By Rose O. Sherman, EdD, RN, NEA-BC, FAAN
I was recently asked by a new manager how to begin rebuilding psychological safety on a unit where staff deeply distrusted their previous leader. Mending a broken trust can be challenging. Blame and incivility were characteristics of the culture that had evolved over many years. New graduate turnover was very high because of the lack of support from experienced staff leaving new nurses with feelings of failure during their professional transition.
Dr. Amy Edmondson is an expert on psychological safety in the workplace. She provides the following description: “psychological safety describes the individuals’ perceptions about the consequences of interpersonal risk in their work environment.” It consists of taken-for-granted beliefs about how others will respond when you put yourself on the line, such as by asking a question, seeking feedback, reporting a mistake, or proposing a new idea. We weigh each potential action against a particular interpersonal climate, as in, “If I do this here, will I be hurt, embarrassed or criticized?” An action that might be unthinkable in one workgroup can be readily taken in another, due to different beliefs about probable interpersonal consequences.”
Steps to increase Psychological Safety
Nurse leaders play an important role in creating cultures that are psychologically safe for staff to question practices, report problems or propose new ideas. The following statements which you can ask your team are considered important indicators about the level of psychological safety:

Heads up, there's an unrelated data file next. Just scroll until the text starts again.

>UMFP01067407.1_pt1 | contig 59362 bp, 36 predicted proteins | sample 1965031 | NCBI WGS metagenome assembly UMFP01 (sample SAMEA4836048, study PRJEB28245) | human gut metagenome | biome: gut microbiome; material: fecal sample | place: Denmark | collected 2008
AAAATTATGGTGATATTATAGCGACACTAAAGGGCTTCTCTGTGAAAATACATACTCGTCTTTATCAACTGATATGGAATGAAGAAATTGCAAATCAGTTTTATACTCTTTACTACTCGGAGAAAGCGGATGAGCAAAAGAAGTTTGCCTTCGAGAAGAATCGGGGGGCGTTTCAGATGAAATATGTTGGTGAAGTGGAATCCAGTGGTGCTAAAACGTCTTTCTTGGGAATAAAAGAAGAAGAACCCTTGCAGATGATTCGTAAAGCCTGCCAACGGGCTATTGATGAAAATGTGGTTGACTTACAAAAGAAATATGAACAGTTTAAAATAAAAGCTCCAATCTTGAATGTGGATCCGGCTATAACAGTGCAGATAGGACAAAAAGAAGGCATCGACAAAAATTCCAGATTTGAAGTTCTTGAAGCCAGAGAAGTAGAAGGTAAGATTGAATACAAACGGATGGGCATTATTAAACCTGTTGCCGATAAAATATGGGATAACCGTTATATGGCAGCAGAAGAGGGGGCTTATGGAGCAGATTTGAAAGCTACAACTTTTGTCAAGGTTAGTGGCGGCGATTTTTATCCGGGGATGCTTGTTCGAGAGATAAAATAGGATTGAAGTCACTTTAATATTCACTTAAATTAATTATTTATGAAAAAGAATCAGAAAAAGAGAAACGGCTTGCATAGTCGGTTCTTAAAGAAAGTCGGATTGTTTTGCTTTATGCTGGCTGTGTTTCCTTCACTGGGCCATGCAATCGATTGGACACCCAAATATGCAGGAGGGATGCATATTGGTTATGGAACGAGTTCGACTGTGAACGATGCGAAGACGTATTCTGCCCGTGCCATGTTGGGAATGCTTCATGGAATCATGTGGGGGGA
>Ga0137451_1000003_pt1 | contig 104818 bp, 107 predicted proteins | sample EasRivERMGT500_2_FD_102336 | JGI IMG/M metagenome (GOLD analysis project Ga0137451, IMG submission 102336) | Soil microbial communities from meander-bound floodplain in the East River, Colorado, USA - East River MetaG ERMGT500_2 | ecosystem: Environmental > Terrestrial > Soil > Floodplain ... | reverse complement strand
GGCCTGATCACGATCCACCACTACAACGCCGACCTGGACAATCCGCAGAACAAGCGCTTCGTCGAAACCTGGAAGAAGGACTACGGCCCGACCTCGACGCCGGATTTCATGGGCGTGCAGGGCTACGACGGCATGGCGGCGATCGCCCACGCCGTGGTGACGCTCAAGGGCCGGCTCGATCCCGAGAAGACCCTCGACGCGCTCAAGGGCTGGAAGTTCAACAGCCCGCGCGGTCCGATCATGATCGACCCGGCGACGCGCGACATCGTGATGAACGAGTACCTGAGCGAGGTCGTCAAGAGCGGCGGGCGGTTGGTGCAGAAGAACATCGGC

- On this team, it is easy to speak up about what is on your mind.
- If you make a mistake on this team, it is often held against you.
- People on your work team are usually comfortable talking about problems and disagreements.
- People on this team are eager to share information about what does and does not work.
- Keeping your cards close to your vest is the best way to get ahead on this team.
On a team where staff feel psychological safety, staff have confidence that they will receive respect and consideration from others. A group with a culture of psychological safety encourages open discussion of tough issues. It not only tolerates disagreement, it nurtures contrasting points of view. Leaders can help create these environments by developing and reinforcing the following team behaviors:
- Civility – Showing civility is the most available contribution people can make to creating and sustaining psychological safety. Attending to what others contribute and responding with consideration not only reduces anxiety but encourages creative thinking.
- Argue with Respect – Contrasting ideas are the greatest source of creativity. It is important for team members to learn to be tolerant of other viewpoints. Agreement should not be a mandatory value but agreeing to respectfully disagree should be.
- Be supportive – Using supportive language towards others should be an expectation. Humor does not excuse a put-down nor does it make one palatable. People really don’t like it.
Feeling safe at work can increase the person’s energy, enthusiasm and zest for life. Nurse leaders who hold both themselves and the team clearly accountable to behavioral standards that improve psychological safety can a significant impact on the creation of a more positive and safe work environment.
Read to Lead
Edmondson A. Building a Psychologically Safe Workplace; 2014. Available at https://www.youtube.com/watch?v=LhoLuui9gX8
Sinek, S. (March 2014) Why Good Leaders Make You Feel Safe – A Leadership TED TAlK
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